Today, just before I sat down to write a Pastor’s Desk, I read a bit of the news. A dangerous task, sometimes. Today, I read about homelessness in our beloved Spokane. I have been following the contentious fight around Camp Hope. I read about the ongoing fight for freedom in Iran and the execution of a young man for his involvement in protests for women’s rights. More political discord.
But there was really good news tucked into the folds as well. I also read that Brittney Griner is coming home after a harrowing 10 months of imprisonment in Russia. And that in a bipartisan effort, both the House and Senate have passed a law that federally protects same-sex marriage.
One of my favorite stories is The Lord of the Rings. The books and movies are deeply moving and have captured my imagination for many years. It tells the story of Frodo, an ordinary hobbit, and his companions as they take on the duty of destroying an object of great evil and great power by flinging it into the fires that created it. If they fail, their world will be plunged into darkness and destruction. If they succeed, goodness will have won, and healing will overtake the land. Here’s the catch, no one would think to choose a hobbit for such a task. A hobbit is a mythical creature that is much like a human except they only grow to 3-4 feet in height. Beyond that, they are a people that favor the simple life of farming and staying in their hometowns and disparage adventure. Most of us would probably choose a more traditional hero for our story.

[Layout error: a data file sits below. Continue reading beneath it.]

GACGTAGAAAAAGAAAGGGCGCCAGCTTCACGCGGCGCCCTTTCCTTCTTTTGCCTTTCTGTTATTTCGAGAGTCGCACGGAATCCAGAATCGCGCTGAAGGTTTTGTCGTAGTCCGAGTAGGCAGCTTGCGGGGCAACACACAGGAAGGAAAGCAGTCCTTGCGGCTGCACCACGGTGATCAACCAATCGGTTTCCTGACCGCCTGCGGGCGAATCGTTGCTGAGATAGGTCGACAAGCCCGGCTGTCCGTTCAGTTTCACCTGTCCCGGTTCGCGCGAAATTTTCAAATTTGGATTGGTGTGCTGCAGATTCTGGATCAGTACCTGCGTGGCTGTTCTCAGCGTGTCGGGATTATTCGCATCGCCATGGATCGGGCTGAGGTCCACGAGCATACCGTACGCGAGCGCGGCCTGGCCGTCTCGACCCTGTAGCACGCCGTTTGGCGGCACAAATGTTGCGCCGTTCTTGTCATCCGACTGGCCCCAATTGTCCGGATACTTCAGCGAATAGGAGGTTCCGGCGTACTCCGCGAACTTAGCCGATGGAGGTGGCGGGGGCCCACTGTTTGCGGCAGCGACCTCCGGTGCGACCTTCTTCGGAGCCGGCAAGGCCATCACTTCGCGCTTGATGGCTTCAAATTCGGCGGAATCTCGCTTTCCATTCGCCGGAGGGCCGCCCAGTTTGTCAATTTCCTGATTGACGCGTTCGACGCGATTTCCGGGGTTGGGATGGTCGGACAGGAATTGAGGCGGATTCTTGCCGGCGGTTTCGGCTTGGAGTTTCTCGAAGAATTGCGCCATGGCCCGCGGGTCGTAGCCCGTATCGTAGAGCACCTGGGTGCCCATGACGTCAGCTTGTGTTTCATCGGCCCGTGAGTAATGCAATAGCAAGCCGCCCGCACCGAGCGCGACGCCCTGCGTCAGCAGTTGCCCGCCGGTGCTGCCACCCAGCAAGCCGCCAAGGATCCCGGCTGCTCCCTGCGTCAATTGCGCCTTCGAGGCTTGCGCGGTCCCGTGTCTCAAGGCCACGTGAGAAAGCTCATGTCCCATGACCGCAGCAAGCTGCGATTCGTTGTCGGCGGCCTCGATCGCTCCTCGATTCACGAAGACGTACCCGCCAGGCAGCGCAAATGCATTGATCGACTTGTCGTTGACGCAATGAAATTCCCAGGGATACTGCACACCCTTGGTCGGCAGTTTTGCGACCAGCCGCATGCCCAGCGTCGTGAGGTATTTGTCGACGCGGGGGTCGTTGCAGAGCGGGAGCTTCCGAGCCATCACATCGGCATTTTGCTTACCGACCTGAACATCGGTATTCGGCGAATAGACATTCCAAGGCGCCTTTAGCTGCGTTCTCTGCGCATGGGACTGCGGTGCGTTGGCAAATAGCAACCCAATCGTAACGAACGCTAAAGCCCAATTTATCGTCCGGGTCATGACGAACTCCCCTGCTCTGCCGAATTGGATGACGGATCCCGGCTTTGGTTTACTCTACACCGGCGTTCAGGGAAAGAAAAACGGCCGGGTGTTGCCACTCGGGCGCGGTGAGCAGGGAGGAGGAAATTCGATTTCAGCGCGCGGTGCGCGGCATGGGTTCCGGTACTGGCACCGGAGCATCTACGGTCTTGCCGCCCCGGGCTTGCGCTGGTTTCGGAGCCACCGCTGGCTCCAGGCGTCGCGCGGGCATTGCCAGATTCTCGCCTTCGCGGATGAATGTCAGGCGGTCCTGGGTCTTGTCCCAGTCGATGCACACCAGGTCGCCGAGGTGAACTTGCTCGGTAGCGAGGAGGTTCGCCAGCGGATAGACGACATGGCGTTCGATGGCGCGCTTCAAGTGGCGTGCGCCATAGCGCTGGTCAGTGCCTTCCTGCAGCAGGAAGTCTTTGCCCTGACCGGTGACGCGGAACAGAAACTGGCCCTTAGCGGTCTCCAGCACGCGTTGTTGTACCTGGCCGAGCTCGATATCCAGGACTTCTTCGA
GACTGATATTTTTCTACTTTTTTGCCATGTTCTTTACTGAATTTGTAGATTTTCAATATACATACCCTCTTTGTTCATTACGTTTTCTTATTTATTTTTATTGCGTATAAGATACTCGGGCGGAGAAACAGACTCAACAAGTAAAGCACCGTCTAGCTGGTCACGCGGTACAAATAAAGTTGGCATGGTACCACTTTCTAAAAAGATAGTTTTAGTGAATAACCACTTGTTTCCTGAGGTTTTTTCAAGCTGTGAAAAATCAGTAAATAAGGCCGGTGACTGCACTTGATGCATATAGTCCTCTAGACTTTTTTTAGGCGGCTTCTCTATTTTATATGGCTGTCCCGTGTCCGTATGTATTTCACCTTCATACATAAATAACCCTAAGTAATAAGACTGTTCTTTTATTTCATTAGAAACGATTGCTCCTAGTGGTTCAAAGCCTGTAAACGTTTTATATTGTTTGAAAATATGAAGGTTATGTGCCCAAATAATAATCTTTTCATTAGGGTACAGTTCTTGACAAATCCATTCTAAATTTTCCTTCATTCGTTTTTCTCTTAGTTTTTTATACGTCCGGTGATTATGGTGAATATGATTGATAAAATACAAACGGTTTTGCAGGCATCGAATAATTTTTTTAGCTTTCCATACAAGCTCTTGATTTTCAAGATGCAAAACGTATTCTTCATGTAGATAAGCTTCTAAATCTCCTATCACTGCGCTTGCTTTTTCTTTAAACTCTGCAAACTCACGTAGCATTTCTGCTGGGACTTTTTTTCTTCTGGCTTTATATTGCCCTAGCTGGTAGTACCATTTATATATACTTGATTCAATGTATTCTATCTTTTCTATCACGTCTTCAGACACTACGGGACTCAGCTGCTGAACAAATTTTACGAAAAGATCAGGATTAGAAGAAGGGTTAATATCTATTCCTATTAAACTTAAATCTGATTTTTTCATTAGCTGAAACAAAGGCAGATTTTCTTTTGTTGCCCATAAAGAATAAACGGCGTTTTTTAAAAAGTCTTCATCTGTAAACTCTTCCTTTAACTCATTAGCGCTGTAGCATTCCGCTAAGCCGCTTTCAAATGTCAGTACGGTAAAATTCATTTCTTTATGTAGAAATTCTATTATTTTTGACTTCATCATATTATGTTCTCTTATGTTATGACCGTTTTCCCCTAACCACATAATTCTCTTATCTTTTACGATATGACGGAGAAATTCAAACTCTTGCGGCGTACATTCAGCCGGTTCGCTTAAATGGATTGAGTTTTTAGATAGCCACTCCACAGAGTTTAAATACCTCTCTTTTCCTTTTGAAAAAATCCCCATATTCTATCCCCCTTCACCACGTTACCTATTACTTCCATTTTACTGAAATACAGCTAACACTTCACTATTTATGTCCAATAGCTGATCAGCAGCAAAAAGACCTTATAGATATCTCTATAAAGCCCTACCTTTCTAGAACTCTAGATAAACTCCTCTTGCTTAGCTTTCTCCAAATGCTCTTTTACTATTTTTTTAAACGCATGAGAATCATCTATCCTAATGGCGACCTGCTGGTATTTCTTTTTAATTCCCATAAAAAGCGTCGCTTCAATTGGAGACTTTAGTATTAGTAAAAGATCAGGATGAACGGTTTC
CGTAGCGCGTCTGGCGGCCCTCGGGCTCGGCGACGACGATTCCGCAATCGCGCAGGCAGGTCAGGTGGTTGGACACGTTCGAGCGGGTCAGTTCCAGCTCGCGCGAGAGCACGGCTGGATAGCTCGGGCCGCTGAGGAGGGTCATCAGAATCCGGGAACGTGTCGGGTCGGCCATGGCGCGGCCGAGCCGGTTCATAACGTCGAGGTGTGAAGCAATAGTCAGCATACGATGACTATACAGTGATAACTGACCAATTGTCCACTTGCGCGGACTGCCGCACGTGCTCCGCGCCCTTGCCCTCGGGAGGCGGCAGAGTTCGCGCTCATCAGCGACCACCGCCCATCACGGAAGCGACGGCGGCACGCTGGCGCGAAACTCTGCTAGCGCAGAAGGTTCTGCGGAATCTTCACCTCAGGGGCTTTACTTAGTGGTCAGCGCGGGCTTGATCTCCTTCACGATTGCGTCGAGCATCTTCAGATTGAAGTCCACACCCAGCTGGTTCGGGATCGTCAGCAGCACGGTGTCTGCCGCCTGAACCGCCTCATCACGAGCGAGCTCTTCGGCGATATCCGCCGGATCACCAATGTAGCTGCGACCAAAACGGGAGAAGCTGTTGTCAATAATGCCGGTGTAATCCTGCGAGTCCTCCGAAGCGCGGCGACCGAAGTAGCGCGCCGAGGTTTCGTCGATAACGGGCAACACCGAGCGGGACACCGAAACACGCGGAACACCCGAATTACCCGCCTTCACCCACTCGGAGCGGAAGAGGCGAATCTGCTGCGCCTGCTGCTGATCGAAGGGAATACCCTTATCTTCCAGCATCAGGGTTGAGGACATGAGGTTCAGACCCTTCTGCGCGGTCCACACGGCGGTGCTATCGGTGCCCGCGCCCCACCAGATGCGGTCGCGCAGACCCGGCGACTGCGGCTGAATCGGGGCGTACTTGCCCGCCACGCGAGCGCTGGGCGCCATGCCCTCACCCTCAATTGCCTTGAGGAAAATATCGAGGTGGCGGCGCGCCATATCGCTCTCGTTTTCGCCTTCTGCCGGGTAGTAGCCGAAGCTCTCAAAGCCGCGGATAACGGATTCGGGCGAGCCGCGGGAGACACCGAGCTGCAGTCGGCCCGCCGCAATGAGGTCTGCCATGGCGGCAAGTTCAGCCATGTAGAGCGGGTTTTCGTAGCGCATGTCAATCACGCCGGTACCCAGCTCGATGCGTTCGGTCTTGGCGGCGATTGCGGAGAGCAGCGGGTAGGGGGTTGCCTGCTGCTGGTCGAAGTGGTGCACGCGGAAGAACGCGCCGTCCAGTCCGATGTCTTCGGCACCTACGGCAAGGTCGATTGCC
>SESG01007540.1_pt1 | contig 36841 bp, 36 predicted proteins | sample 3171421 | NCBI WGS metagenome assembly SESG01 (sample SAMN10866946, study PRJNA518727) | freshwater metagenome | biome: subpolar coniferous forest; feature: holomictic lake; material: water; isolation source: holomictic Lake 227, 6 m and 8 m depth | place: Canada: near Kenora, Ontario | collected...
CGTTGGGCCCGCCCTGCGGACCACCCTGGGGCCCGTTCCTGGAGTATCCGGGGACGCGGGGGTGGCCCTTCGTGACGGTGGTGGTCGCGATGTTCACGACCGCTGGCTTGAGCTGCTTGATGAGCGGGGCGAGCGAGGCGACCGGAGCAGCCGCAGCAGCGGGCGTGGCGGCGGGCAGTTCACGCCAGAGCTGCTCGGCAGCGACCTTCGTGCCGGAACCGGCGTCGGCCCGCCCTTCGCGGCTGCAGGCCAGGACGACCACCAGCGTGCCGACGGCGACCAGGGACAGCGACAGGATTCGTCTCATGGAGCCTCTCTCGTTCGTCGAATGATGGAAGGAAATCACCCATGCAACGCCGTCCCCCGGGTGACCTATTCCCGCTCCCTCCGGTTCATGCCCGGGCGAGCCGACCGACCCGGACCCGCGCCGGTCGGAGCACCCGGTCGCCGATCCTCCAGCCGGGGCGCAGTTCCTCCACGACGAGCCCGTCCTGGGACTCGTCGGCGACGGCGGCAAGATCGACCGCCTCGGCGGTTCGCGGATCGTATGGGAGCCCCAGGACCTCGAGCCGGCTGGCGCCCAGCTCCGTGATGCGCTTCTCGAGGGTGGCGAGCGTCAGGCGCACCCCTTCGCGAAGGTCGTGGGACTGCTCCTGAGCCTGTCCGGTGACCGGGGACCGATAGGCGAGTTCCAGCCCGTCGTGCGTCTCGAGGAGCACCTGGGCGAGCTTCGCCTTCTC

But Tolkien, a devoted follower of Christ, understood the danger of idolizing “traditional” heroes. He knew that in the Bible, again and again, that God rarely chooses the traditional heroes. Instead, God lifts up those that Tolkien refers to as Christian heroes. The losers, the humble, the impoverished, the discarded and overlooked. Like Noah and Moses. Or Ruth and Esther. Or Jonah and Hannah. Like Mary and Joseph.
Like Jesus—the one Paul refers to as the Perfect Picture of the Invisible God. The Promised Messiah and Savior is not a traditional hero in a cape with a weapon of great power. Instead, he is a carpenter. A meek and humble leader who seeks out the weak and rejected instead of the powerful. Who slept without a home or shelter for much of his ministry. Who preached the Love of God.
This is the one the Scriptures call The Good News—Jesus. God’s promises are sealed with God’s Own Child, taking on flesh and bone. Becoming forever, God With Us.
There are days where the darkness and sorrow of the world feels as though they are going to overwhelm us. There are days where we are caught up in the consumerism of this season, in the drive for more stuff. Yet the Good News is not found in drowning those sorrows in gifts, wine, or the curating the perfect Christmas Card family.
It’s found in God breaking into our world—in the moments of justice winning out; moments of dignity and joy; moments of reconciliation in place of cycles of revenge. God is found in moments of solidarity with the marginalized. In fields and mountains blanketed with snow, being slowly savored by those with eyes to see them. In a child (or adult) finding delight in twinkling lights. In families, whether by blood or by choice, taking time to love each other, whether with packages or not. God is found wherever love wins out.
The Good News is a lot more like an unexpected hobbit volunteering to do the right thing than like a superhero blasting their way into a room of villains. The Good News of Jesus is the slow and steady goodness of planting and cultivating gardens that we may never see the fruit of. As we near Christmas and the celebration of Christ Jesus’ birth among us, may we practice turning from looking for the expected hero and instead begin to look for God in hobbit holes and unexpected corners.
– Pastor Megan